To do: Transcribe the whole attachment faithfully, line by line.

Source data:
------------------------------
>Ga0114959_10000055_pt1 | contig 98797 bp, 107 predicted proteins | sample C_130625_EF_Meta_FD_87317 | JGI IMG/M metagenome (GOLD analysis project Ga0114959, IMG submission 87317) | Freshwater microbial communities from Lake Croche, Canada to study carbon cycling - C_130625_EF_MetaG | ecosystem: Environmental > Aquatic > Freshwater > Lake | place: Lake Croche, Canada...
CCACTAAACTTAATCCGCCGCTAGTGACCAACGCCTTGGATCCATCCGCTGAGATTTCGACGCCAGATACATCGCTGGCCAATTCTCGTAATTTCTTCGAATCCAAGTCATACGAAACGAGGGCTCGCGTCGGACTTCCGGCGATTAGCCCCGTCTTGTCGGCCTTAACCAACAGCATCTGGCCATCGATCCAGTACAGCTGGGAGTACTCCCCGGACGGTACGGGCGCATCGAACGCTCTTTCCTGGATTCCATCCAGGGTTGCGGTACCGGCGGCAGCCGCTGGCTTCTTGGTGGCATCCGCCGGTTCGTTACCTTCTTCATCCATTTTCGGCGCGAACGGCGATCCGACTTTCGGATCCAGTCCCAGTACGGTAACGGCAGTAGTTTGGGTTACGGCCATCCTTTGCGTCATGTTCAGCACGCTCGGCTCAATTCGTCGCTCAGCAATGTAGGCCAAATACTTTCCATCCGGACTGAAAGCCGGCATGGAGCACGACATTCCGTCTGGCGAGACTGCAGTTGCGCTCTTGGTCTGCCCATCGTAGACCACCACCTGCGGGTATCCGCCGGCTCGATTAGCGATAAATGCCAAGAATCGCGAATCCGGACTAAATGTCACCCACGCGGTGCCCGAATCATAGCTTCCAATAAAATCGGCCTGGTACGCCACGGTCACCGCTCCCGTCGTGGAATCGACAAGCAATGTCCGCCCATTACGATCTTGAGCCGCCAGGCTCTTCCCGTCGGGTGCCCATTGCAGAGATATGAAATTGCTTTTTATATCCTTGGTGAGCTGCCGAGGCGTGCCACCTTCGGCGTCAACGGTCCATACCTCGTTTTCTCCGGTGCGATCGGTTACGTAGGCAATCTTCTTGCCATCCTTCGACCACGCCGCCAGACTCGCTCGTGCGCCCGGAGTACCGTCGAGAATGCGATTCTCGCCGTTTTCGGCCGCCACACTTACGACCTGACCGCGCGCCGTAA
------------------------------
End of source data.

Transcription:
>Ga0114959_10000055_pt1 | contig 98797 bp, 107 predicted proteins | sample C_130625_EF_Meta_FD_87317 | JGI IMG/M metagenome (GOLD analysis project Ga0114959, IMG submission 87317) | Freshwater microbial communities from Lake Croche, Canada to study carbon cycling - C_130625_EF_MetaG | ecosystem: Environmental > Aquatic > Freshwater > Lake | place: Lake Croche, Canada...
CCACTAAACTTAATCCGCCGCTAGTGACCAACGCCTTGGATCCATCCGCTGAGATTTCGACGCCAGATACATCGCTGGCCAATTCTCGTAATTTCTTCGAATCCAAGTCATACGAAACGAGGGCTCGCGTCGGACTTCCGGCGATTAGCCCCGTCTTGTCGGCCTTAACCAACAGCATCTGGCCATCGATCCAGTACAGCTGGGAGTACTCCCCGGACGGTACGGGCGCATCGAACGCTCTTTCCTGGATTCCATCCAGGGTTGCGGTACCGGCGGCAGCCGCTGGCTTCTTGGTGGCATCCGCCGGTTCGTTACCTTCTTCATCCATTTTCGGCGCGAACGGCGATCCGACTTTCGGATCCAGTCCCAGTACGGTAACGGCAGTAGTTTGGGTTACGGCCATCCTTTGCGTCATGTTCAGCACGCTCGGCTCAATTCGTCGCTCAGCAATGTAGGCCAAATACTTTCCATCCGGACTGAAAGCCGGCATGGAGCACGACATTCCGTCTGGCGAGACTGCAGTTGCGCTCTTGGTCTGCCCATCGTAGACCACCACCTGCGGGTATCCGCCGGCTCGATTAGCGATAAATGCCAAGAATCGCGAATCCGGACTAAATGTCACCCACGCGGTGCCCGAATCATAGCTTCCAATAAAATCGGCCTGGTACGCCACGGTCACCGCTCCCGTCGTGGAATCGACAAGCAATGTCCGCCCATTACGATCTTGAGCCGCCAGGCTCTTCCCGTCGGGTGCCCATTGCAGAGATATGAAATTGCTTTTTATATCCTTGGTGAGCTGCCGAGGCGTGCCACCTTCGGCGTCAACGGTCCATACCTCGTTTTCTCCGGTGCGATCGGTTACGTAGGCAATCTTCTTGCCATCCTTCGACCACGCCGCCAGACTCGCTCGTGCGCCCGGAGTACCGTCGAGAATGCGATTCTCGCCGTTTTCGGCCGCCACACTTACGACCTGACCGCGCGCCGTAA